The mixed tall grass prairie at Schlitz Audubon is a stunning sight in the summer months. With Indian grass flowers dangling like chandeliers and big bluestem swaying overhead, these grasses provide structure in the prairie for a variety of wildlife, much of which tends to go unnoticed.
In the summer, the leaves of big bluestem are food for the meadow vole. As the seeds of these grasses ripen and fall to the ground in autumn, they provide another food source to last the voles throughout the winter. At the end of the year this vegetation dies back and the tall stems fall over. This creates systems of tunnels and corridors over the ground that can persist for years.
Hunting in the Passageways
You will find the northern short tailed shrew – one of the few venomous mammals in existence – under these grasses. They can eat up to three times their body weight every day. A large part of their diet consists of worms, insects, and snails that are common among the vegetation of the prairies. But they can also find more rewarding prey in these passageways. Since their eyesight is poor and they are primarily nocturnal hunters, they use echolocation to find meadow voles to bite, paralyze, and eat.
Some animals have a unique way of tracking their prey. Voles and shrew may stay well hidden, but since these rodents mark their trails with urine to claim their territory, they create a map over the prairie. This leads raptors like the American Kestrel directly to them. These birds can see in the ultraviolet spectrum, making urine trails clearly visible. They hover above the prairie like a helicopter and wait for the rodents to reveal themselves along these trails. Then they swoop down and use their feet to capture and kill their prey. Kestrels are opportunistic hunters and will eat what’s available to them – they also happen to be one of the largest consumers of grasshoppers.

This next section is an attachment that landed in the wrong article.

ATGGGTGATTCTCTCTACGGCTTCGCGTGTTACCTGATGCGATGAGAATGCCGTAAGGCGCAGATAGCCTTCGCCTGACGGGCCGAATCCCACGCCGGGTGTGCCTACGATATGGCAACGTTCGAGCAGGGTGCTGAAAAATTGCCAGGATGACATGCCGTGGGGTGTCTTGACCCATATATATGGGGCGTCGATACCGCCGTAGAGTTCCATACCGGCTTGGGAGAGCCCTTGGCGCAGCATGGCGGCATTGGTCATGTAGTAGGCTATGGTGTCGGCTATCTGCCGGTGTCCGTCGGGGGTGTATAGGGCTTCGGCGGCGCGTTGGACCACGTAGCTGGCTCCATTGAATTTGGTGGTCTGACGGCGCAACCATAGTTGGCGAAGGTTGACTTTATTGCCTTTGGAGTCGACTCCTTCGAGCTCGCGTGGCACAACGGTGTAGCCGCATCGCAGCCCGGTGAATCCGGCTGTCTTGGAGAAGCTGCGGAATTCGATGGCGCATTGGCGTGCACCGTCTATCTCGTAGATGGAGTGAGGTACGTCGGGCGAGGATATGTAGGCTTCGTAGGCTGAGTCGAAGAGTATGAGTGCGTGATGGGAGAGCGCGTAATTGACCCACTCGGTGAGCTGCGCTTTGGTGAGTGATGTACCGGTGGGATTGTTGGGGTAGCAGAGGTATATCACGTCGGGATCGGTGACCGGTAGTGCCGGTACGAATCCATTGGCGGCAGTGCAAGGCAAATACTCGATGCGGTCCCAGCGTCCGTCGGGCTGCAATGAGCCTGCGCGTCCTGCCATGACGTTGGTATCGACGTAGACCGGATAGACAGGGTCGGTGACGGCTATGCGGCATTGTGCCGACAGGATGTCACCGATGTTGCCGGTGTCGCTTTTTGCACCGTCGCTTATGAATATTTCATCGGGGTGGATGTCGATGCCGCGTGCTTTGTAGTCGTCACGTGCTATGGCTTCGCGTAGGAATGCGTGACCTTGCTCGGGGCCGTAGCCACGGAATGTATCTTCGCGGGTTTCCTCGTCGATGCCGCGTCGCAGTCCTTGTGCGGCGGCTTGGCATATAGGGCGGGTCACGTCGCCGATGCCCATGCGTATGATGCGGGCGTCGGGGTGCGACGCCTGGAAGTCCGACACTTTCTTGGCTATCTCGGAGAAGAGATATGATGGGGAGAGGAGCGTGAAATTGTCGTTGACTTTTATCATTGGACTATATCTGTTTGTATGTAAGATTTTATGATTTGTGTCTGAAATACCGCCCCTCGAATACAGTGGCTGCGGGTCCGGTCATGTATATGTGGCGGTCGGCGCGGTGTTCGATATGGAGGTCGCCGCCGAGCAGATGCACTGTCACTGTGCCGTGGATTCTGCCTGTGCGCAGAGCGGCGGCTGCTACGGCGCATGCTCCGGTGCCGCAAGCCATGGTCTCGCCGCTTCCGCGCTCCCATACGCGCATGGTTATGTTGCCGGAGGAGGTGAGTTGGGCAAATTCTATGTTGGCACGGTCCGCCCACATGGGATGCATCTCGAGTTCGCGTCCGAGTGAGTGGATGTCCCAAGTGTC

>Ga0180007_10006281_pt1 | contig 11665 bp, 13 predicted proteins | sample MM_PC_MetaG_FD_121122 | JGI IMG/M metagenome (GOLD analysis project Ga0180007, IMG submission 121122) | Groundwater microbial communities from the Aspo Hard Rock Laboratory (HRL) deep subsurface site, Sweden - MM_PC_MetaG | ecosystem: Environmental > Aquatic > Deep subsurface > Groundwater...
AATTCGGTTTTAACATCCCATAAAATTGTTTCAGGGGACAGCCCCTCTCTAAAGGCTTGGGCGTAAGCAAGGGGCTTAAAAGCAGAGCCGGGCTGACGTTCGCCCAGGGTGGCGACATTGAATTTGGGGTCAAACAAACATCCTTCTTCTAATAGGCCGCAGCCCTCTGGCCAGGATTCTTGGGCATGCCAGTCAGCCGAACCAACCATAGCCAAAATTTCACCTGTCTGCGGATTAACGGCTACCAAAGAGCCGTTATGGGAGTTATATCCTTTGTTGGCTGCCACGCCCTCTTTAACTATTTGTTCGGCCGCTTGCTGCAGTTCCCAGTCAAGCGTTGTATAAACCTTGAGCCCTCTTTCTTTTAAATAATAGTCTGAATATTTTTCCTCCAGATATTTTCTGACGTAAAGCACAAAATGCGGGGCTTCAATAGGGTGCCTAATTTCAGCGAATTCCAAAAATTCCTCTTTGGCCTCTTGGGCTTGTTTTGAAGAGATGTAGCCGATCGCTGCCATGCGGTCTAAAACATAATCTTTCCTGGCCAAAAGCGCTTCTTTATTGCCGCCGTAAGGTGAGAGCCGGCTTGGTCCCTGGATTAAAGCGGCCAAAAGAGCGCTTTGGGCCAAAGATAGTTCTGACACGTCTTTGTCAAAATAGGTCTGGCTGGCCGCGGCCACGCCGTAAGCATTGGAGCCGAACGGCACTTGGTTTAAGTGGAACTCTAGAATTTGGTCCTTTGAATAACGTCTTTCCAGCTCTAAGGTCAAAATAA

A Prairie Plant Used for Healing
Grasshoppers consume the leaves of common boneset, a wet prairie plant that can be found at the end of the new accessible boardwalk. Pairs of opposing leaves clasp the four-foot tall hairy stem, making it look as though the stem grew straight through the long diamond shaped leaves. The unique name for this plant comes from its medicinal uses for a flu-like illness that causes pain in bones. At the top of the plant many clusters of tiny, star-shaped, white flowers bloom. They issue a lovely, delicate scent, which attracts moth species that pollinate the flowers.
Some of our most charismatic flowers of the prairie bloom late in the summer. In August and September, the grasses are maturing and exhibiting a rainbow of shades in their stems and leaves. That’s when golden flowers begin to pepper the landscape – goldenrods, coneflowers, black-eyed susan, and sunflowers can be seen on any given hike. At up to ten feet tall, the interestingly named Jerusalem Artichoke towers over the other prairie plants. A member of the sunflower family, its showy blooms provide nectar and pollen that attract many types of bees and other pollinators. Some moth and butterfly species, like the painted lady, feed on the foliage.
Our prairie boardwalk, the Gateway Trail, makes the charm of this habitat accessible to all of the Center’s visitors. Being elevated above the ground allows wildlife to utilize the expanse of the prairie, undisturbed. So walk the path and take some time to observe those relationships that so often go unnoticed.